north carolina highway historical marker program
North Carolina Highway Historical Marker Program



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     Efforts to establish a state art museum in North Carolina began in 1924 with the formation of the State Art Society. Among the figures prominent in that organization were John Blair (its first president), Katherine Harrington, Robert Burton House, and Clarence Poe. In 1928 the Society received a bequest of money and seventy-five paintings from the estate of Robert F. Phifer, a North Carolina native who had moved to New York. The following year the group came under state patronage and control. A temporary museum was established in the Agriculture Building in Raleigh, and in 1939 it was moved to the former Supreme Court building.

     In 1947 Robert Lee Humber of Greenville lobbied the General Assembly for a bill to provide $1 million for the purchase of artworks for the state. The money was needed to match an equal amount from an anonymous donor (later identified as department store owner Samuel H. Kress). The bill passed, and the appropriation made North Carolina the first state to inaugurate an art collection with public funds. Three years later, Gov. Kerr Scott appointed a commission to oversee the purchase of artworks with state money.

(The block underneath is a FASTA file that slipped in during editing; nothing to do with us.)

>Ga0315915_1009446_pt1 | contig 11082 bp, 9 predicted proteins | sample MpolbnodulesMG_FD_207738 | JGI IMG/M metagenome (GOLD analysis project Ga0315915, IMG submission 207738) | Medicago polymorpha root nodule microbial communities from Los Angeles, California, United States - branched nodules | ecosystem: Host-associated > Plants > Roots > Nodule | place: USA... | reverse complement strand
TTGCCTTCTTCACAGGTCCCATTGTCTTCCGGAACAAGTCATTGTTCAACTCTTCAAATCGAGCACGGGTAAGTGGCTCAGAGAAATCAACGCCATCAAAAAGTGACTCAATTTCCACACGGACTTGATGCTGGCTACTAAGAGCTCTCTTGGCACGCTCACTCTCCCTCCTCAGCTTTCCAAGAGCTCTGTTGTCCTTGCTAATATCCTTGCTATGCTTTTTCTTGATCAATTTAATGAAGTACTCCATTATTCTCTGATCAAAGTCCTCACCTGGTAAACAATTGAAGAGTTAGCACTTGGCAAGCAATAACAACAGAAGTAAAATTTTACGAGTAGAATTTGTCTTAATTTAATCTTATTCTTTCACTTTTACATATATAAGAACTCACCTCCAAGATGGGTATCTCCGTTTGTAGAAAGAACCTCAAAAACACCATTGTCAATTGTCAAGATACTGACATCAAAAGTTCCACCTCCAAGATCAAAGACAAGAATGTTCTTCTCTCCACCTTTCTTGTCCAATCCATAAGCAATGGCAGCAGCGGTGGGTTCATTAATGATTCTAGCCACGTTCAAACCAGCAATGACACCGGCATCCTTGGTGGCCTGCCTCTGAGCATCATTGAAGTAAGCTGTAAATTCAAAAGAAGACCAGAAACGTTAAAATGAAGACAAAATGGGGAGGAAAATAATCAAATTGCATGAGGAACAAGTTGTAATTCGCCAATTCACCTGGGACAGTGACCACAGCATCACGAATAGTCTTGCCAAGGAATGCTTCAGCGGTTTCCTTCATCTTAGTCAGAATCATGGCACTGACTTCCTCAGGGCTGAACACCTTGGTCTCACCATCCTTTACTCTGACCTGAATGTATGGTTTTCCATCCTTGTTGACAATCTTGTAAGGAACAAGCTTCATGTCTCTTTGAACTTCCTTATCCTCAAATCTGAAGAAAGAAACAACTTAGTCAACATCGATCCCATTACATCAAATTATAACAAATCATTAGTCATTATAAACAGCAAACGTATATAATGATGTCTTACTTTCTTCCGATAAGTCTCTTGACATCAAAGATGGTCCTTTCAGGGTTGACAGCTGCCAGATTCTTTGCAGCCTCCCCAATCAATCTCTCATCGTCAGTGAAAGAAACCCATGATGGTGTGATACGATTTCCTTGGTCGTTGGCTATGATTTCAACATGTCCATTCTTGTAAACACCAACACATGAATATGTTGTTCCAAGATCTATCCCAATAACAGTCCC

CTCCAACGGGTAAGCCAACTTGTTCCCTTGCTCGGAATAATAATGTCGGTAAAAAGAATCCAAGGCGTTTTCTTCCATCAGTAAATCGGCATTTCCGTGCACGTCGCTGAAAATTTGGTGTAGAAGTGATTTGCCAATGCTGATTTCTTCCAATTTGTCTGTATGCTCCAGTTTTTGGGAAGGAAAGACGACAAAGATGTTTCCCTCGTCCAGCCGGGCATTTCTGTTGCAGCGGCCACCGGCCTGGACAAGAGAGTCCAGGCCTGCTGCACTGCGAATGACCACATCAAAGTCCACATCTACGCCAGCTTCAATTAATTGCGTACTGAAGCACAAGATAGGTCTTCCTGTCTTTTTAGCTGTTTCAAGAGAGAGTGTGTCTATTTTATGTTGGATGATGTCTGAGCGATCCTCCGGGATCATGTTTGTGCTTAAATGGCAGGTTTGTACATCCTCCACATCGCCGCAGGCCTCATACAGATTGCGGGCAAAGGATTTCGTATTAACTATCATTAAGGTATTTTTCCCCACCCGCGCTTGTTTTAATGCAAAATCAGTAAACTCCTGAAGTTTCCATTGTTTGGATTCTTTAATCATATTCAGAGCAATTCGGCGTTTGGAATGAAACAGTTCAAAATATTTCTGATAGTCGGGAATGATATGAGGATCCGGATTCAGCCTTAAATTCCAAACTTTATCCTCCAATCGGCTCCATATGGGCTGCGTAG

In 1953, the General Assembly appropriated funds for the conversion of an existing building on Morgan Street in Raleigh. The museum opened there on April 6, 1956, with W. R. Valentiner as the first director. In 1961, the legislature separated the museum from the Art Society, making it a state agency jointly governed by the state and a board of trustees. Ten years later, the Museum of Art became an entity of what is now the North Carolina Department of Cultural Resources. The current location on Blue Ridge Road opened on April 5, 1983. Through the 1990s, and into the new millennium, the museum experienced unprecedented growth to its art collection—both in quality and diversity. In addition to exhibit rotations, the museum offers educational programs for students, teachers, and the general public. Groundbreaking for a major expansion was held in the spring of 2007.

North Carolina Museum of Art: A Brief History (1986)
N.C. Museum of Art website:

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north carolina highway historical marker program

© 2008 North Carolina Office of Archives & History — Department of Cultural Resources